Saturday, June 18, 2016

Making a distinction between interfaith worship and interfaith work—The next phase of my journey


My main subject matter these past five years has been interfaith relations—particularly, tying them in with the attempts of a variety of journalists and other communicators working to promote the “good” news we don’t hear much about in the crisis-and-entertainment-focused mainstream media. Their efforts are intended to be both informative and to inspire people to get involved.

We’re kind of like the Detroit Public TV show “Under the Radar Michigan”: If you know how to look for them, you’ll find all these amazing places and events celebrating our state’s rich heritage, as well as creating new cultural and spiritual wealth as the Metro Detroit area becomes increasingly more diverse.

The Detroit area has always been culturally and spiritually diverse, though for the past few decades people have tended to look at it primarily in black and white (pun intended). People are so used to writing off “Detroit” as a lost cause economically, politically, and culturally, that we’ve really got our work cut out for us to successfully promote reasons to feel hopeful about southeastern Michigan.

I assure you, everyone involved is up to the challenge.

Since 2011, the Web sites and e-newsletters of the larger interfaith organizations—the IFLC, WISDOM, and ReadTheSpirit.com—have grown into reliable, comprehensive guides to news and events in the southeastern Michigan interfaith community. They also network with and promote smaller interfaith groups, both those with more specific organizational focus (such as fostering collaboration between religion and healthcare, education, and outreach in economically-disadvantaged areas), and those doing interfaith work contained within specific cities. I consider it an honor and a privilege to be able to refer you to these sources for your steady stream of interfaith news and updates.


I am immensely grateful to the people I’ve met in these groups, and in the MPC networking meetings, for the news and wisdom they have shared with me; it has greatly enriched my life to be able to support and contribute to their work, and I look forward to continuing to do so.

After several months of soul-searching regarding where I now see myself in the interfaith community, I found my answer in making a distinction between interfaith worship and interfaith work. Instead of continuing to experience these various religions first-hand, my focus is now on the individual friendships and working relationships I have with people of other faiths.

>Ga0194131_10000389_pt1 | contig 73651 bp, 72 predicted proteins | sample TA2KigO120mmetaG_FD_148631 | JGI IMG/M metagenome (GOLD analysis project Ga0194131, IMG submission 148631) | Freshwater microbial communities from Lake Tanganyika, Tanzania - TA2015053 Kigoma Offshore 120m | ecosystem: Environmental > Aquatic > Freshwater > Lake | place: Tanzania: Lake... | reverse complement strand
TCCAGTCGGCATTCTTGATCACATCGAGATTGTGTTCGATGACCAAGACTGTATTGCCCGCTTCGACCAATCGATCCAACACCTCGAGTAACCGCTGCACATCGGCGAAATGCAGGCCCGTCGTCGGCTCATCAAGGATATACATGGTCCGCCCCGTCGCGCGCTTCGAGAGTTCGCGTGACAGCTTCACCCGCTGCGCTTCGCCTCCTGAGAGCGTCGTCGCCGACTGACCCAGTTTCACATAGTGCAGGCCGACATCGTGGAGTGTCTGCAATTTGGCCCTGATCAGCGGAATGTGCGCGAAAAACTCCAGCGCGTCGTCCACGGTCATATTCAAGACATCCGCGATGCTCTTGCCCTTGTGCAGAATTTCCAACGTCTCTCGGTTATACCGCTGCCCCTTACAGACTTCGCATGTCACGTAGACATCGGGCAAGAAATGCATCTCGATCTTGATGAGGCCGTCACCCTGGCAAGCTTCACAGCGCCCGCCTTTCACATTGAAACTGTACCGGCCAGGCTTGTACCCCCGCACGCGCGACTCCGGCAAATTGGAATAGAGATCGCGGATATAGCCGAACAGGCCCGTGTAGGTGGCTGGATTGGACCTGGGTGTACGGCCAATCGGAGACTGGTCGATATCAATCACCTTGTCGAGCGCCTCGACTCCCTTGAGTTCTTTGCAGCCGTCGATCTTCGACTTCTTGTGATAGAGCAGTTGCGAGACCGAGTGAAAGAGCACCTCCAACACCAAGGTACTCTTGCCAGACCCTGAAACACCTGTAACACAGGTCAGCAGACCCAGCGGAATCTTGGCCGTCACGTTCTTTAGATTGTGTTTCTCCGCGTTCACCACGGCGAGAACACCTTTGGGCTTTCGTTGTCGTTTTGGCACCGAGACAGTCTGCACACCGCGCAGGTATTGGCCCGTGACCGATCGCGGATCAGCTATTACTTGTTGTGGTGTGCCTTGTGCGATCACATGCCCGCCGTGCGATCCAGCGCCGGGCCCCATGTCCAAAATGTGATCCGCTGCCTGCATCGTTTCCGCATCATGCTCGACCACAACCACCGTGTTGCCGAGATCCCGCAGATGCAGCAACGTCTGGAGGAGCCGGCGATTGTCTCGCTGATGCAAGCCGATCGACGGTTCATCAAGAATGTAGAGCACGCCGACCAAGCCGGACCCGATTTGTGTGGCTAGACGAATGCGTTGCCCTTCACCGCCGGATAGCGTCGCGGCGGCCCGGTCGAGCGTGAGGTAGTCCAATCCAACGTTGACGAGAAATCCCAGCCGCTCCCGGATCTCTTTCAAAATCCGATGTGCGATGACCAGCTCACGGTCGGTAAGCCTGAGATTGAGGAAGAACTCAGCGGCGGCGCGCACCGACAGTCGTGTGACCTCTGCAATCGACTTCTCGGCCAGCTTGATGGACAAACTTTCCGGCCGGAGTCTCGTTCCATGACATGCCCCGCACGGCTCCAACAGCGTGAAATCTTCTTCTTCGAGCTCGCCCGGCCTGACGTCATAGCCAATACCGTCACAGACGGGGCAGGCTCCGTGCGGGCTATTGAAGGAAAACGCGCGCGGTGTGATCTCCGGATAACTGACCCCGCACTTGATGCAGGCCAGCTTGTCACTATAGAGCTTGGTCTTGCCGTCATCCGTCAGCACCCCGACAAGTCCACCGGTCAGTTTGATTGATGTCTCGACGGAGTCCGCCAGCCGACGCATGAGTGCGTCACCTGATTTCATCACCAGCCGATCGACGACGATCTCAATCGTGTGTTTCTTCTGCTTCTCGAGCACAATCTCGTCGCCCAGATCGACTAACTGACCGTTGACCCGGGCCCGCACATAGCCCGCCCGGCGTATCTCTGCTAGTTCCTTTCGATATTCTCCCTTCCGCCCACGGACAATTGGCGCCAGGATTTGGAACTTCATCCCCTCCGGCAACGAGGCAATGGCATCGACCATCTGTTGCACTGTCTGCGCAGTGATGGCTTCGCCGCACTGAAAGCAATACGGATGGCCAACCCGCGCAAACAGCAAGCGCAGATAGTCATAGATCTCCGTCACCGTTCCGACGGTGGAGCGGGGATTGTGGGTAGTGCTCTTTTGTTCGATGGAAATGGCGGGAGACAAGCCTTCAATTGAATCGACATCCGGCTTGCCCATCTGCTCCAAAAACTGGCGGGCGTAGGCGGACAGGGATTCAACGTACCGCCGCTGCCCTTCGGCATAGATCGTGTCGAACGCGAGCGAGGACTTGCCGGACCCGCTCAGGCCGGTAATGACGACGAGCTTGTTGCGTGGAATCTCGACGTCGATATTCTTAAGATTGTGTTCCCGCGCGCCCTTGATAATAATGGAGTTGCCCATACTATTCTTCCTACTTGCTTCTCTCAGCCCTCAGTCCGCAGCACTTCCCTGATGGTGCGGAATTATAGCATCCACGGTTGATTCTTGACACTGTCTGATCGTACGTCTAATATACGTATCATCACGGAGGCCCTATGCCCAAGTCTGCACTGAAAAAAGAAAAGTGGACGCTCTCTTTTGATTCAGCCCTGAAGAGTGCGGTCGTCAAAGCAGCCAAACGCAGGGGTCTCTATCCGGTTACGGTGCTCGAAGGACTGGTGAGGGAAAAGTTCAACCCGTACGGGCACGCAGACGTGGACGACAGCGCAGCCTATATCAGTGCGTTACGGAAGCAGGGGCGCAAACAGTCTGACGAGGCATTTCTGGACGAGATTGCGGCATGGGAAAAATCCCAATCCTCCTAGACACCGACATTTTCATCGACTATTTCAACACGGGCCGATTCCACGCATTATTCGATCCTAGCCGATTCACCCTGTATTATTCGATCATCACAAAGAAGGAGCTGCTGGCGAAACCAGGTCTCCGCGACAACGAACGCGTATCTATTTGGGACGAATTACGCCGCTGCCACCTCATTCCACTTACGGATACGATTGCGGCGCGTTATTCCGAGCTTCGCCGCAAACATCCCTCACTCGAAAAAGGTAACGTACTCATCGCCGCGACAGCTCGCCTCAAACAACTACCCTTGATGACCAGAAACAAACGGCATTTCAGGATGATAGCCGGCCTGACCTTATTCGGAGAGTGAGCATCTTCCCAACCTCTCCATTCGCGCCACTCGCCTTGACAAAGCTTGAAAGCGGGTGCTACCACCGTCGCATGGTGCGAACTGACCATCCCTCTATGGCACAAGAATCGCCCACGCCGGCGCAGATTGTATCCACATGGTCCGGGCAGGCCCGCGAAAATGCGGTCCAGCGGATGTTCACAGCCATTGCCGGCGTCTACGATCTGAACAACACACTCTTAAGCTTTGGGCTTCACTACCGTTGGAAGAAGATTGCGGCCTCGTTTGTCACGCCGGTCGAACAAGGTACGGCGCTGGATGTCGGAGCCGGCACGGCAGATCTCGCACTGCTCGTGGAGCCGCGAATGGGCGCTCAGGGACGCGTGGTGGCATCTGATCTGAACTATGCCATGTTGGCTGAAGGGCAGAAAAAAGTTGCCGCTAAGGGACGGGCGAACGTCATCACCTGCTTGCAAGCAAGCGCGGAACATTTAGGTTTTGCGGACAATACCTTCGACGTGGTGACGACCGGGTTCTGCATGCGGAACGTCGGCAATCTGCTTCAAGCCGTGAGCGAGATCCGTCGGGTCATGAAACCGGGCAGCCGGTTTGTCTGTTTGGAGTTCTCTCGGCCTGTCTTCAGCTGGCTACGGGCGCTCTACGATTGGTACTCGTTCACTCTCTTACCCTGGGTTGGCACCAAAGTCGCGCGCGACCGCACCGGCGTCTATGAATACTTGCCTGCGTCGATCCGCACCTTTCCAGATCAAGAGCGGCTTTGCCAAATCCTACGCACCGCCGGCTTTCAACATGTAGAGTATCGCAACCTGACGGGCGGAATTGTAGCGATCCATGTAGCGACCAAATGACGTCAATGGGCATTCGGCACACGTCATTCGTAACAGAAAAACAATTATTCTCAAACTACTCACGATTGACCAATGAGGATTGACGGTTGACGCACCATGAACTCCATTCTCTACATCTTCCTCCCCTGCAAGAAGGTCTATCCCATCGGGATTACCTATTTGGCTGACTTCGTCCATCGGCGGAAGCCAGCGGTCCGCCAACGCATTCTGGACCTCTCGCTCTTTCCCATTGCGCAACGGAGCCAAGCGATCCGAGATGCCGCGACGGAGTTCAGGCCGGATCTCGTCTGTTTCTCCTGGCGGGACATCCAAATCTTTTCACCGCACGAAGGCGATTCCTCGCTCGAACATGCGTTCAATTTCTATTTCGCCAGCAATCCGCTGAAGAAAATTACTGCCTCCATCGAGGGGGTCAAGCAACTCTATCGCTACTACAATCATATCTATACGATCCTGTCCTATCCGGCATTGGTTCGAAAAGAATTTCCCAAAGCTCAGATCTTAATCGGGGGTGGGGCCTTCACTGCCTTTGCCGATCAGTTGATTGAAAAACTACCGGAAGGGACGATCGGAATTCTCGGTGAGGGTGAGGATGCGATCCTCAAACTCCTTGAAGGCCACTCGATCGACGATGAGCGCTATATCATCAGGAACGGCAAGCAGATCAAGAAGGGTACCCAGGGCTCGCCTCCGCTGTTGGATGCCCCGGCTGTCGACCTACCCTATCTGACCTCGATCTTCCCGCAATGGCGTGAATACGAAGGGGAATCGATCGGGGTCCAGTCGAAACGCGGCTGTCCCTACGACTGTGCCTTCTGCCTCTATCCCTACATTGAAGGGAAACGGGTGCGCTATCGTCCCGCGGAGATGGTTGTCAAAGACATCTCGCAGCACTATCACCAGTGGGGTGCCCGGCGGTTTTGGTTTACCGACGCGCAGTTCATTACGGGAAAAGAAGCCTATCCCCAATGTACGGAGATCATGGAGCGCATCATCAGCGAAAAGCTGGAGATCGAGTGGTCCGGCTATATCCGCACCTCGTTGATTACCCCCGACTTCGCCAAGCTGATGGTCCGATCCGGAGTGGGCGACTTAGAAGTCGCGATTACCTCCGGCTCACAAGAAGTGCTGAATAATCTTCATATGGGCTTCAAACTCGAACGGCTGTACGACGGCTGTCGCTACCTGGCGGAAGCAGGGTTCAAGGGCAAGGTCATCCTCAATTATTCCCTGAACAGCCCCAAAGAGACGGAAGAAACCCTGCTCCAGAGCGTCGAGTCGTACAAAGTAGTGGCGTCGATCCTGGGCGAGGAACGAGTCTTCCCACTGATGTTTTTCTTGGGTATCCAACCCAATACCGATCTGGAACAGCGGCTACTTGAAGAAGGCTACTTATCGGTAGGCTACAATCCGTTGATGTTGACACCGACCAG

When I’m participating in an interfaith discussion and working group, such as the Michigan Professional Communicators, I’m interested in tapping our differences of perspectives and opinions to come up with well-rounded insights and solutions, rather than on agreeing with each other on everything because our faiths have core tenets in common. Group-think in interfaith relations would defeat the purpose of interfaith relations.

This is not to say I’ll never participate religiously with friends of other faiths; it simply means this isn’t a focus of my interfaith involvement anymore, since I have found my own spiritual home within Nichiren Buddhism as practiced by the Soka Gakkai International.

In my future posts, I will branch out in some different directions; interfaith relations will now be one of the threads in my posts rather than the primary focus. You’ll see a broader range of my ideas and observations about—to quote myself in my blog’s original intro paragraph—“Thinking spiritually outside the box, & anything else relating to the development of a more enlightened & humane citizenry, & about the restoration of the sacred to everyday life.”

Namaste, and thank you for reading.


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Image: "Eye of an Enlightened One," by Karla Joy Huber, 1995; Chalk pastel on black construction paper

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